Contemporary jazz sax player Boney James will be appearing with up-and-coming neo-soul singer Donnie at Durham's Carolina Theatre on Tuesday, March 26 at 7:30 p.m. James, who grew up listening to funk, soul and R&B, honed his craft blowing with everyone from the Isley Brothers to Teena Marie, before developing his own sound and topping the contemporary jazz charts. Critics have compared Atlanta native Donnie to such neo-soul breakthrough acts as Maxwell and Macy Gray on his debut disc, The Colored Section. Call 560-3030 for ticket information.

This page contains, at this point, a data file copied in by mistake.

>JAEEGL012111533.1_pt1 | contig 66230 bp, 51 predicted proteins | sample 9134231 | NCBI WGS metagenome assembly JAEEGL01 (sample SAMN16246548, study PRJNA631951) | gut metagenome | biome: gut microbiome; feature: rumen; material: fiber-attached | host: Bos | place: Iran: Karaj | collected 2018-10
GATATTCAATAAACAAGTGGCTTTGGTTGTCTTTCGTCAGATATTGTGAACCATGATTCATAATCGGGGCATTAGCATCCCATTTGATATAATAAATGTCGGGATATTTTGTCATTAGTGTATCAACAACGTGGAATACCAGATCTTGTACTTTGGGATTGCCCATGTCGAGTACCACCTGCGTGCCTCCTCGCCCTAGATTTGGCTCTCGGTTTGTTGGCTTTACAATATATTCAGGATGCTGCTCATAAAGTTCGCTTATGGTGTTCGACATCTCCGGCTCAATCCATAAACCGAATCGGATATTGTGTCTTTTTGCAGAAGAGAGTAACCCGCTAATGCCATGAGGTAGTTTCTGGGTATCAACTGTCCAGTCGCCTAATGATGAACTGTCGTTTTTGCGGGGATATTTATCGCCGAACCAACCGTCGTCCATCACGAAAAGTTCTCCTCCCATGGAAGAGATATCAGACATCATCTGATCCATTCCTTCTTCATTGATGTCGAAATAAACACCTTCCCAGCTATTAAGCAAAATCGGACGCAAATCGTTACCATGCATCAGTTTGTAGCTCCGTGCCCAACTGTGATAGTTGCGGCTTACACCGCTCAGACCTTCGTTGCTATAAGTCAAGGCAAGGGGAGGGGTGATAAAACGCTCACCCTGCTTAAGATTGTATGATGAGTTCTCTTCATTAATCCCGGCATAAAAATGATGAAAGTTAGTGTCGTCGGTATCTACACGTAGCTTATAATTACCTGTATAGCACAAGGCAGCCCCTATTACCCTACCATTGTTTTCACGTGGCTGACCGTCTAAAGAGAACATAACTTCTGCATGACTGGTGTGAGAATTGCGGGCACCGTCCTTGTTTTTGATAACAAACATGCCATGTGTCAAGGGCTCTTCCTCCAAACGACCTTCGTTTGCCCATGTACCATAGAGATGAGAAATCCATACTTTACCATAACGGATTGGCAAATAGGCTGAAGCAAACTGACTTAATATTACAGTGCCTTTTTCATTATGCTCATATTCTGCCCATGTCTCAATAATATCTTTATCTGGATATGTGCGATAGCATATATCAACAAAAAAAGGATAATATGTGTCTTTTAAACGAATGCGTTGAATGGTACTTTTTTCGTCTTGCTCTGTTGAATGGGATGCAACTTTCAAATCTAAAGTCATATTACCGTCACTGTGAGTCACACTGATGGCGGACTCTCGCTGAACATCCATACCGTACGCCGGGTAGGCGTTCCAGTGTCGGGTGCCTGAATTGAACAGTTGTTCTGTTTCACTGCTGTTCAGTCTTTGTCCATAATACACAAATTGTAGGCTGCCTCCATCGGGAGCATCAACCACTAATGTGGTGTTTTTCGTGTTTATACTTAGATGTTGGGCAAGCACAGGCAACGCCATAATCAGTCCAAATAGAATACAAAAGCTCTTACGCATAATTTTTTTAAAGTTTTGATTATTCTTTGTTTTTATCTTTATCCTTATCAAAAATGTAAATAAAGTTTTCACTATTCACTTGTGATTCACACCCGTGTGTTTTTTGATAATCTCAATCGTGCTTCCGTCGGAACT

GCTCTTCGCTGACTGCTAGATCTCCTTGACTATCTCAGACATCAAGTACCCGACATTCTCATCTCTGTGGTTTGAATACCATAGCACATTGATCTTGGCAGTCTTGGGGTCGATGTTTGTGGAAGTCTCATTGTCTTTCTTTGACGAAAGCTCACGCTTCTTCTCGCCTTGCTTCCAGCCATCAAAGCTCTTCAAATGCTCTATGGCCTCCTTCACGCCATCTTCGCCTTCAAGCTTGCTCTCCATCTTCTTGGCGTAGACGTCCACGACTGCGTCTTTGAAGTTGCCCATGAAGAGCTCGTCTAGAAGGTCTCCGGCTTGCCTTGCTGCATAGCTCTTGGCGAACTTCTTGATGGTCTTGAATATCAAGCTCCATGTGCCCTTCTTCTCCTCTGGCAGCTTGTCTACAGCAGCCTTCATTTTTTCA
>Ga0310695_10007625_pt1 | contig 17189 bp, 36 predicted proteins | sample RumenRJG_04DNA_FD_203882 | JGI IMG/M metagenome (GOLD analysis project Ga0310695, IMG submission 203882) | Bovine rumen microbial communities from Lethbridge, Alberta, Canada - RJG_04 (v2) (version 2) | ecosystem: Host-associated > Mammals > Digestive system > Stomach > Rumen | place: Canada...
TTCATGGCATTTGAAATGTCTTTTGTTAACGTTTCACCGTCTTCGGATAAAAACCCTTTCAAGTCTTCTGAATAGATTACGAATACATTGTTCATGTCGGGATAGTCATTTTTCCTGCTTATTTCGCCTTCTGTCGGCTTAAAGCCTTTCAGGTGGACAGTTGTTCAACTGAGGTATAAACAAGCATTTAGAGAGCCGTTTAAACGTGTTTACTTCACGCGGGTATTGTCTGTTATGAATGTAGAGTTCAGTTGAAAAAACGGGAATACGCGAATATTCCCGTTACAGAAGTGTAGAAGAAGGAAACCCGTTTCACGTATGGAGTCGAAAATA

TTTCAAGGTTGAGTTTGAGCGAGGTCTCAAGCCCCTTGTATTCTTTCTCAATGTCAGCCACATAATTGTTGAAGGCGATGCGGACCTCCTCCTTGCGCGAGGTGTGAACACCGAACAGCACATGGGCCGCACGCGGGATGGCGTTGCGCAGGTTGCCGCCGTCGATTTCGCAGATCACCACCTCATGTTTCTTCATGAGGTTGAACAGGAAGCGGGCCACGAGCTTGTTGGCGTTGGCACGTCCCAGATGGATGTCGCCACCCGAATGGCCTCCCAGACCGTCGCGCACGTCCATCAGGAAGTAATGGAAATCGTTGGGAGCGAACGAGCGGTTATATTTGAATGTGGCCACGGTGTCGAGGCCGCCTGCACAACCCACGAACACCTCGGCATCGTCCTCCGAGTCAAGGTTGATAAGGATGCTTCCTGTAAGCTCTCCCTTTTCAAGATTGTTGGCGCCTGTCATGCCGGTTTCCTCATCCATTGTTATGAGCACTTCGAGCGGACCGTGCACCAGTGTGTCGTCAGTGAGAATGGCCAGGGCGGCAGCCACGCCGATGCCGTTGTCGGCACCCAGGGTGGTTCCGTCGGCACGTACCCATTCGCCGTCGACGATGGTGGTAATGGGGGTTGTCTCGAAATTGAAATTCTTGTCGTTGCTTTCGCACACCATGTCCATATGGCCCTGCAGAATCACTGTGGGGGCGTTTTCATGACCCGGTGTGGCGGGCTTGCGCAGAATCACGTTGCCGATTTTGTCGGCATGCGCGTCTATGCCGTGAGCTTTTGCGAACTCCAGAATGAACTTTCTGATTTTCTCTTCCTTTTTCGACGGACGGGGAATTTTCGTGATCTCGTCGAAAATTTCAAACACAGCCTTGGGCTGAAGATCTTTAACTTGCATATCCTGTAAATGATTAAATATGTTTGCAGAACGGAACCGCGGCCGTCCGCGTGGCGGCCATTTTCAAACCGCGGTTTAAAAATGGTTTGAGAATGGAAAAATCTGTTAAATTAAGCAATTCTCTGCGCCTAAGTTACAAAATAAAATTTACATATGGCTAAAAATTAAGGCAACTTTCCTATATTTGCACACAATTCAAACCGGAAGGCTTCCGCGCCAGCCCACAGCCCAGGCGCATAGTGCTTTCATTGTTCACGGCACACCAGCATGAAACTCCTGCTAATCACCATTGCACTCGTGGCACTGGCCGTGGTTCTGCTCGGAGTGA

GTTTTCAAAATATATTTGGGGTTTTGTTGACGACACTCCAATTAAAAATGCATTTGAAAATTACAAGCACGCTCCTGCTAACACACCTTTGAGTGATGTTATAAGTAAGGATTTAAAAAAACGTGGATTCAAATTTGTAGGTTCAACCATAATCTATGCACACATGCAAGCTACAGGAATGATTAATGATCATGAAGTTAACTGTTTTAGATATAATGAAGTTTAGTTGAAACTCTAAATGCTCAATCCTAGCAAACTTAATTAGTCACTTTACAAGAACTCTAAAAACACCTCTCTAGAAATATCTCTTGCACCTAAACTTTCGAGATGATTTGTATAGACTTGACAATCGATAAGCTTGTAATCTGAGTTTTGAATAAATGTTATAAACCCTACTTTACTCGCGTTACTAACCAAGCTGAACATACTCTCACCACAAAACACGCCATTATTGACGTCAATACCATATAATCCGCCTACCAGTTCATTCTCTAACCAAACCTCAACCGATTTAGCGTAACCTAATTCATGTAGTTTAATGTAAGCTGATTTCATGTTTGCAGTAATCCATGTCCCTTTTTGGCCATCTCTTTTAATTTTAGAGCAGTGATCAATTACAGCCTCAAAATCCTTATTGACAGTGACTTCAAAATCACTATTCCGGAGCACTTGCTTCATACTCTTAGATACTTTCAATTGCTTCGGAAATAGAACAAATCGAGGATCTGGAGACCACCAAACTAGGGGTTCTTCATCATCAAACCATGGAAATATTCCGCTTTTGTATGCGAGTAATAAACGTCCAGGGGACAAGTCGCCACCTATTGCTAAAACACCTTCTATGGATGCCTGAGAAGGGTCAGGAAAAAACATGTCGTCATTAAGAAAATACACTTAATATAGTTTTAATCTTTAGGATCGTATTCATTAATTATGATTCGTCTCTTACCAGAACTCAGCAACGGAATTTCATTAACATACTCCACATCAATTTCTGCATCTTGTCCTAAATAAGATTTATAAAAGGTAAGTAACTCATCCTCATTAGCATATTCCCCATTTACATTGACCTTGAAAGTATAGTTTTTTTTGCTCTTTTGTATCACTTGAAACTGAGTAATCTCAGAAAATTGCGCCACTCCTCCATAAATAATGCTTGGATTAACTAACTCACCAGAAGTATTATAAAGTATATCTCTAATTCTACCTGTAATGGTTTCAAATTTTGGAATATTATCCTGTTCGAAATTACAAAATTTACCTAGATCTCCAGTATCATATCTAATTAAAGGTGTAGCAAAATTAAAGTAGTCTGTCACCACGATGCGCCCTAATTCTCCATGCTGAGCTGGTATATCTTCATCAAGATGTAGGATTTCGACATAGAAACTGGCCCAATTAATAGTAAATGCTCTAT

The Eels' new CD, Souljacker, produced by John Parrish (PJ Harvey), is named after the '90s serial killer who claimed he not only killed his victims--he took their souls. With this as a starting point, Eels frontman E (pictured above) introduces us to his obsessions with ghosts, dog-faced boys and other honest-to-God freaks, aided by band members Parrish, Koool G Murder and others. E, actually singer-songwriter-multi-instrumentalist Mark Everett Oliver, grabs samples a la Beck, riffs like a big dog and plays disturbingly catchy keyboard parts. First gaining a following with the '96 release Beautiful Freak and the track "Novocaine for the Soul," E's music has since graced countless film scores and attracted scads of high-profile collaborators. Danceable and hook-filled, with E's vocals ranging from smooth-sweet to funky falsetto, The Eels rock. And--as if the band itself isn't eccentric enough--Cat's Cradle owner Frank Heath says they've requested a mime for their opening act. Get to the Cradle Wednesday, March 20, and see why the Eels are worshipped in England. Call 967-9053 for details. --Angie Carlson